As a ‘tall pax’, are you not relieved that the person in front won’t be reclining into your space / knees?

    The person cannot on regular seats (my knees are on the seat). That said, I pay for extra legroom seats whenever I can.


    PeterCoultas
    Participant

    Got caught out on a recent miserable return flight from Bulgaria… a rubbish seat notably no recline but also almost no padding….worse than Ryan and a reason to avoid BA. Clearly others are also avoiding this horror as we manage the empty middle seat so could manage a bit of stretching.


    EU_Flyer
    Participant

    “As standards decline, so too does the recline”.

    If anyone from BA marketing is reading this, I take commissions. Thank you.

    To Fly, To Suffer

    3 users thanked author for this post.

    LondonViking
    Participant

    I’m 6’2 in height and I applaud seats that don’t recline. It really bothers me when the person seated in front of me reclines their seat immediately after take off. It gets worse if there is a drinks/meal service and they don’t put their seat back to the upright position. I actually give BA a big thumbs-up for this!

    7 users thanked author for this post.

    Chutzpahflyer
    Participant

    Interesting to see the variety of views on this. I find BA and EasyJet are my usual choices for flying around Europe and prices are indeed fairly comparable these days, once all EasyJet’s extras are added. I can live without the recline on a 60-90 minute flight, but once it gets to 2-3 hours or more then I use the recline as a means of adjusting position during the flight, which I find very helpful to getting in to different comfortable (well. reasonably comfortable) positions. My point, though, is that this is just another way in which BA is taking the short-term view – compete by copying – rather than the longer-term view of compete through improved customer service and satisfaction.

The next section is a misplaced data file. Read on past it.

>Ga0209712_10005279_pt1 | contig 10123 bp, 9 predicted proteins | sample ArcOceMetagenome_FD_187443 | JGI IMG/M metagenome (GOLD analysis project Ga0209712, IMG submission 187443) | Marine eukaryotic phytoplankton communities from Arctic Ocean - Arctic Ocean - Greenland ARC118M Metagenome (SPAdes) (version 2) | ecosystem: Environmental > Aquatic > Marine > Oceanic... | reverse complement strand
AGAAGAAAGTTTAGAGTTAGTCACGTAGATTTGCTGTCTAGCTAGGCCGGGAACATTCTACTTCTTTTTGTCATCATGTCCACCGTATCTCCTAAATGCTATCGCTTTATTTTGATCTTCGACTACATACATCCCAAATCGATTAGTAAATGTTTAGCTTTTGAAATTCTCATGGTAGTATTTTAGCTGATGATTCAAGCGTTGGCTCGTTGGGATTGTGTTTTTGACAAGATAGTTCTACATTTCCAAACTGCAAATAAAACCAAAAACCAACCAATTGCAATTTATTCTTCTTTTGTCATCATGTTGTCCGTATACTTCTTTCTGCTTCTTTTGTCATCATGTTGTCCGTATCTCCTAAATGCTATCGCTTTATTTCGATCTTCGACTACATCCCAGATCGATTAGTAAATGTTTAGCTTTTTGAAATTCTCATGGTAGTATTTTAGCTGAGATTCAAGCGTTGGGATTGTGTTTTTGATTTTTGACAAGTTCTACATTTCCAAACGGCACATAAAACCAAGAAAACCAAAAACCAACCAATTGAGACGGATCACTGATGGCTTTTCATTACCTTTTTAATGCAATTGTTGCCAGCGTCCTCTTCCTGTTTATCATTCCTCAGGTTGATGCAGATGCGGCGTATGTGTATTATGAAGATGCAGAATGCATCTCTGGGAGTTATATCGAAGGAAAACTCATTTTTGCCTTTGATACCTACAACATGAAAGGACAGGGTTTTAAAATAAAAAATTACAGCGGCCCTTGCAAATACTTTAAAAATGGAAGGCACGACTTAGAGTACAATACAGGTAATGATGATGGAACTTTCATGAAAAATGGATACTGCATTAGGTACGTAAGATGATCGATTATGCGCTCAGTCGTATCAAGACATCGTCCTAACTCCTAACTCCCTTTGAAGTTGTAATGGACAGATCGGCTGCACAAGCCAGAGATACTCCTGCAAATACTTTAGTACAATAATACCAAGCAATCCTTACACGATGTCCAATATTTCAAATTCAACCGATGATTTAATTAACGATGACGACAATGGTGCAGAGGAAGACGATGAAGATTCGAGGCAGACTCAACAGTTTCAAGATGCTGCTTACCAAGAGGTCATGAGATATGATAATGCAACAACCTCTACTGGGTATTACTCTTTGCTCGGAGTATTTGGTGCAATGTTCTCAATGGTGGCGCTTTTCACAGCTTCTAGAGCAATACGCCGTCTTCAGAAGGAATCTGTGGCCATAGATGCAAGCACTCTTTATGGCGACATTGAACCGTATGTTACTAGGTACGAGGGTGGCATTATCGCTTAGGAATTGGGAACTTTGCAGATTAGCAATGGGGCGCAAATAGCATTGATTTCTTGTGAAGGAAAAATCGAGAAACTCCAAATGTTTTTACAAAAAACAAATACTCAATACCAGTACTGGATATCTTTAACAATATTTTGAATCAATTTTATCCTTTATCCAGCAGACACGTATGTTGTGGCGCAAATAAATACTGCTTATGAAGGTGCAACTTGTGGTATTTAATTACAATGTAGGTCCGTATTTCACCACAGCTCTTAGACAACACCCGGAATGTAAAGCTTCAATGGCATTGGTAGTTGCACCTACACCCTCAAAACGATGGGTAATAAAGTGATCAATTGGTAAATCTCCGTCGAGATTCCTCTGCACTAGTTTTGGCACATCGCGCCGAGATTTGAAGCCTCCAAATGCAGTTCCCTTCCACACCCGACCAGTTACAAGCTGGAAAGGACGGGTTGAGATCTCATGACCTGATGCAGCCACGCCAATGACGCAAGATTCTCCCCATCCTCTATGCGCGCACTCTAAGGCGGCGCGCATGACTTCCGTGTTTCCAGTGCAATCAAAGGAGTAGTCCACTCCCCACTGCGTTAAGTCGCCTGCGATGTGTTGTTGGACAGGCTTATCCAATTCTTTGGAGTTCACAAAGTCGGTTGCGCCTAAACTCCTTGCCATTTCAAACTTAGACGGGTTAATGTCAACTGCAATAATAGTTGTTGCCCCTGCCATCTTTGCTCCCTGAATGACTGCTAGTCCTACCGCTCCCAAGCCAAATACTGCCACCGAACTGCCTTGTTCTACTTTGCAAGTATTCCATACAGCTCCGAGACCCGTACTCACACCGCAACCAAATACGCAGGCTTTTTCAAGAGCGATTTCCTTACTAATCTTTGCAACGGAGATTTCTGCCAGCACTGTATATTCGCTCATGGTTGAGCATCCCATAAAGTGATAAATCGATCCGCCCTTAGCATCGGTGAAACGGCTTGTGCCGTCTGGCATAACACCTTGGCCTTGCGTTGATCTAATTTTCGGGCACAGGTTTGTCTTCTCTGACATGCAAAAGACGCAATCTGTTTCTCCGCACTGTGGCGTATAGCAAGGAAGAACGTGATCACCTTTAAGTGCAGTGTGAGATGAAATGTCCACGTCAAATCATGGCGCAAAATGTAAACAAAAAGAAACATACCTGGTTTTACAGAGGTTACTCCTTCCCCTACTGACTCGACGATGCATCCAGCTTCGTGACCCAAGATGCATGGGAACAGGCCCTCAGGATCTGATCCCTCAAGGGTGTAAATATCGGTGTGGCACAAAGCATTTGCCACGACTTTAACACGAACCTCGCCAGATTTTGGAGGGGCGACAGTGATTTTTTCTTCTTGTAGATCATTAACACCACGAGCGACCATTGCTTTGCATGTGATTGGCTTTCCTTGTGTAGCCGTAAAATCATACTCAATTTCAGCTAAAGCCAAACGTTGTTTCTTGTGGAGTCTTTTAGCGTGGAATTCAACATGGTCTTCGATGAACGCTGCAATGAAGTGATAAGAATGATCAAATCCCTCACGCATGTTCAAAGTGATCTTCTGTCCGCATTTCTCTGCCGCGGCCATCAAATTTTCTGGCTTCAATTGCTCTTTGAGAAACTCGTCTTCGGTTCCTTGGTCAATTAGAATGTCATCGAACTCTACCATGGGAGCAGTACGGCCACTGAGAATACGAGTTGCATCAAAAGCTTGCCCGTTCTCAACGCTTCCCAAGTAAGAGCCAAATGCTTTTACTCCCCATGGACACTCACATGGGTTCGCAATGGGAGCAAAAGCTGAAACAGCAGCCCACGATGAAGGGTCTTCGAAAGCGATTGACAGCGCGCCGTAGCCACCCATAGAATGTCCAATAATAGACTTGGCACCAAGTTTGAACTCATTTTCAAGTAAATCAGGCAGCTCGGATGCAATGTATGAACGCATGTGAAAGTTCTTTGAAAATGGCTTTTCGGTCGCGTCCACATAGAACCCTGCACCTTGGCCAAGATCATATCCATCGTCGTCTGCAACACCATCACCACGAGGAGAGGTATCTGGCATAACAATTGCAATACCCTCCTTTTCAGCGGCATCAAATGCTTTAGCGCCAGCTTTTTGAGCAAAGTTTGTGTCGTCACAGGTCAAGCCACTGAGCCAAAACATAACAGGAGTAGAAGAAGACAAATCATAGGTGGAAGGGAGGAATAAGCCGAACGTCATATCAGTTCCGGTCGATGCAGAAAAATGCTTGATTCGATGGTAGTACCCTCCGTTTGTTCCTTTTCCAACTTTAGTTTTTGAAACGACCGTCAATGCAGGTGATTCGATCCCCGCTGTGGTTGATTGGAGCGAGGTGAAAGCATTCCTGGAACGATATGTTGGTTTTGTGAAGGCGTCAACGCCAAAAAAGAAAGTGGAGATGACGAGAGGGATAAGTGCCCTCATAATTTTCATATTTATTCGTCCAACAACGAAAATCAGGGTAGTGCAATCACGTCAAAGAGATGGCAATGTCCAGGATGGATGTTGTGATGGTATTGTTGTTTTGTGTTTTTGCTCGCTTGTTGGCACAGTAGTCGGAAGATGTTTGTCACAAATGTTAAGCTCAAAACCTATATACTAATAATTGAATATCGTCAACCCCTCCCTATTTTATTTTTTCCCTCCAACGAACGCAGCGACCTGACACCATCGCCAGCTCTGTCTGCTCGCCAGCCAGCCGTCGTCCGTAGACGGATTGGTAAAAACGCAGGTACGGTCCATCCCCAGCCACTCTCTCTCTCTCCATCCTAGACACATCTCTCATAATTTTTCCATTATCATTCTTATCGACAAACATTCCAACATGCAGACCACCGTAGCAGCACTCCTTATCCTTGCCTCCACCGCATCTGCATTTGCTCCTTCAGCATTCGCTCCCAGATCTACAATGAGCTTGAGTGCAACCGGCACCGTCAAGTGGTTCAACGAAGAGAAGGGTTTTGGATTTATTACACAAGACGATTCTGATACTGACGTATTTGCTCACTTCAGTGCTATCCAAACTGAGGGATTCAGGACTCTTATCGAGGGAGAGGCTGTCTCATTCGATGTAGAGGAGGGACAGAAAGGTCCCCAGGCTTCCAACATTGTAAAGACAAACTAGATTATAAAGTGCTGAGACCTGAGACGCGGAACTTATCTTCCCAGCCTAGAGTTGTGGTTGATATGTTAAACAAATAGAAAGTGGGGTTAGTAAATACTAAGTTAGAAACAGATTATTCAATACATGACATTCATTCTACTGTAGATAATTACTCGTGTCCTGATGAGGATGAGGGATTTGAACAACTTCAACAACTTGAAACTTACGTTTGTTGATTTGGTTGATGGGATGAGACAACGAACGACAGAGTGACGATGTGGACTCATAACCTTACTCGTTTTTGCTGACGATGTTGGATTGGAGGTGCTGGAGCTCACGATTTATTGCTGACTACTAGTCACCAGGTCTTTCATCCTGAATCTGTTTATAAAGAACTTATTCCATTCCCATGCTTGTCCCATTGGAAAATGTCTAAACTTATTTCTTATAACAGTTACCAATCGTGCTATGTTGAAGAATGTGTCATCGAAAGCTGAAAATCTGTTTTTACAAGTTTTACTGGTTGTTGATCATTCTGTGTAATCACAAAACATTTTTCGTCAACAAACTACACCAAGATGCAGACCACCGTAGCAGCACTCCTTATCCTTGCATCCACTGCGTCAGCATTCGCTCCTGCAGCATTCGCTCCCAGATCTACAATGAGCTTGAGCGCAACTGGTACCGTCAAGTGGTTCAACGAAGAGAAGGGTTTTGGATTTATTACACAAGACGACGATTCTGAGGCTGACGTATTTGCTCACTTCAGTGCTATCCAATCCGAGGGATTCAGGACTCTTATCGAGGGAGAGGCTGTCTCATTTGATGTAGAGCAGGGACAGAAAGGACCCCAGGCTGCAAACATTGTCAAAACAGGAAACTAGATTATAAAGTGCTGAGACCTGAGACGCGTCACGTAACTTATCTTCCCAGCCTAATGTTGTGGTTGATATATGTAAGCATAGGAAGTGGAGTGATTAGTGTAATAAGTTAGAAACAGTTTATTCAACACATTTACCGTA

No doubt there will be an announcement sometime soon about the removal of recline being an improvement in response to customer demand.

    1 user thanked author for this post.

    EU_Flyer
    Participant

    I’m 6’2 in height and I applaud seats that don’t recline. It really bothers me when the person seated in front of me reclines their seat immediately after take off. It gets worse if there is a drinks/meal service and they don’t put their seat back to the upright position. I actually give BA a big thumbs-up for this!

    I agree. I’m also tall (6’5) and find BA’s new A320 seat pitch appalling. The prospect of the person in front reclining isn’t a pretty one, irrepective of whether I also recline. So this move preserves everyone’s space. But the legroom is still appalling.

    I now avoid BA shorthaul wherever possible for the reason of space alone. Even Ryanair and Easyjet give me better options re space.


    Swissdiver
    Participant

    I am 6″4. For me, non reclining seats are a reason to select another airline. So I guess I’ll have to find another short haul carrier, which basically leaves me with Swiss. Not sure I am a winner…


    canucklad
    Participant

    There’s one factor not being taken into account here….

    BA’s business model is heavily dependent on transfer traffic, not point to point.

    I’ll happily sit upright for a Ryanair flight to and from Edinburgh to Alicante. I’ve started and ended my journey at each end.

    Not sure if I was a Greek passenger flying from Athens to Los Angeles I’d be as happy.
    Possibly tolerate the seat from ATH to LHR, but on the way back after a long night in Y , I’d not be at all impressed.

    And , if I had forked out for a Club world ticket, I’d be even less impressed, I’d want to maximise my comfort as best I could.

    You can’t replicate a LCC model if you stive to be a premium long haul carrier .

    6 users thanked author for this post.